Kosovo Roma reject shelter in former military base

MITROVICA, Serbia and Montenegro, Jan 9 (Reuters) - Kosovo Roma living in lead-contaminated camps since their homes were razed by Albanian mobs six years ago rejected an offer of temporary housing in a former French barracks on Monday.

"We have had enough moving from camp to camp," said Elizabeta Bajrami, a Roma official in the local council. "The U.N. says we will be there just for six months, but we don't believe that," she told Reuters.
About 800 gypsies live in three camps of cardboard huts draped in plastic sheeting, near a waste dump from the Trepca lead mine. Tests by the World Health Organisation have shown the level of lead in children's blood is "at a critical level" and the Red Cross has warned of a "medical tragedy".
The United Nations, which has run the southern Serbian province since the end of the 1998-99 war, opened the French military base to the Roma on Monday after years of criticism from international aid agencies.
It said Camp Osterode, recently vacated by French troops of the NATO-led peace force, could house up to 560 people until their original homes in the so-called "Roma Mahala" are rebuilt, possibly within the year.
The Mahala in Albanian-dominated south Mitrovica was one of the largest and oldest gypsy communities in the former Yugoslavia, a kilometre-long stretch of housing on the Ibar River that divides the town between Serbs and Albanians.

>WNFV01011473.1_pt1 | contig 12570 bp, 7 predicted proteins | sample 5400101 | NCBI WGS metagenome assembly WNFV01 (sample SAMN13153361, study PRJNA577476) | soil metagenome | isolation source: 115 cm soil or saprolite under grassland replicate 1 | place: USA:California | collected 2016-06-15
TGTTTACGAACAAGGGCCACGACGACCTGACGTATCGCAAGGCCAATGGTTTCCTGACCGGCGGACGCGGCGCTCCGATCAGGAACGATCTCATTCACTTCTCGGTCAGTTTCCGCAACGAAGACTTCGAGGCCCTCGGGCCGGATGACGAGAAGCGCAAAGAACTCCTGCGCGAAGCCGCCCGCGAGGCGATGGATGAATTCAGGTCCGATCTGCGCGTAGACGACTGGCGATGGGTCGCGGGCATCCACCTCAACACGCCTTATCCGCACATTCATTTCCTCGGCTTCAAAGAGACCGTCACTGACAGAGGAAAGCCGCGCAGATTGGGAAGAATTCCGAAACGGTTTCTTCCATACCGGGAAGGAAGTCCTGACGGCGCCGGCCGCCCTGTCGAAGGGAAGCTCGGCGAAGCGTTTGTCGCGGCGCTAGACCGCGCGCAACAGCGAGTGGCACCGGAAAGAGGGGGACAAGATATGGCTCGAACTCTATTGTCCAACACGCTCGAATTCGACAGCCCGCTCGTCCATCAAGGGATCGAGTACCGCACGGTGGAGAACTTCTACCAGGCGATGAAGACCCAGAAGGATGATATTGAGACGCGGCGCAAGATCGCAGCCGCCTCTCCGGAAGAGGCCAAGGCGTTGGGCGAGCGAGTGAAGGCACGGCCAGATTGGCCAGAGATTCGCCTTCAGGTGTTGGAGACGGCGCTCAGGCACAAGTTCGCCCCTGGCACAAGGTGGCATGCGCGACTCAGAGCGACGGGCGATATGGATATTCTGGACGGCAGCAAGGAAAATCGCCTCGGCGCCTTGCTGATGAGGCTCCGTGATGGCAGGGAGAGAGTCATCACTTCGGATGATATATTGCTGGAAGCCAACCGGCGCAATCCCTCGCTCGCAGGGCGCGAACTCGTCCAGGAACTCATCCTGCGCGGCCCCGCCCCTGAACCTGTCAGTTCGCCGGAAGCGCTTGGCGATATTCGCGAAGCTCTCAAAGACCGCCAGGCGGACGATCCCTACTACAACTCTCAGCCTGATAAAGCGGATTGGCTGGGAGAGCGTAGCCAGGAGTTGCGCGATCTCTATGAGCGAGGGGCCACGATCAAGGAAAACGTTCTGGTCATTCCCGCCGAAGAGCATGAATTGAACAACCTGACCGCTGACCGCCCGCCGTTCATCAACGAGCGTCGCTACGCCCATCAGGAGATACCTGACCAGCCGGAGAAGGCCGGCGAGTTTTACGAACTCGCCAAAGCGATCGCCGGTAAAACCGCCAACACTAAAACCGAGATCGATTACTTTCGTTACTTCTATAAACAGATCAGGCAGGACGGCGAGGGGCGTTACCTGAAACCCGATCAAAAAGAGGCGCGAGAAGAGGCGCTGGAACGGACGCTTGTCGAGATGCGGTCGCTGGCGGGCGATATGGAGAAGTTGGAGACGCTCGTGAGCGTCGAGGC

Home to 7,000 Roma, it was destroyed in revenge attacks by Albanians on Serbs and other minorities seen as collaborators in years of repressive Serb rule. The bureaucracy and general inertia that hamstring Kosovo have delayed its long-planned reconstruction, now just beginning.
Roma leaders said accepting another temporary solution would only mean further delay.
The U.N. took over Kosovo in 1999, after NATO bombing drove out Serb forces accused of atrocities against ethnic Albanian civilians in a two-year war with separatist guerrillas.
The province has been in limbo since, with the 90 percent Albanian majority demanding independence and Serbia saying it will not let Kosovo secede. A internationally mediated decision on its status is expected by the end.

By Branislav Krstic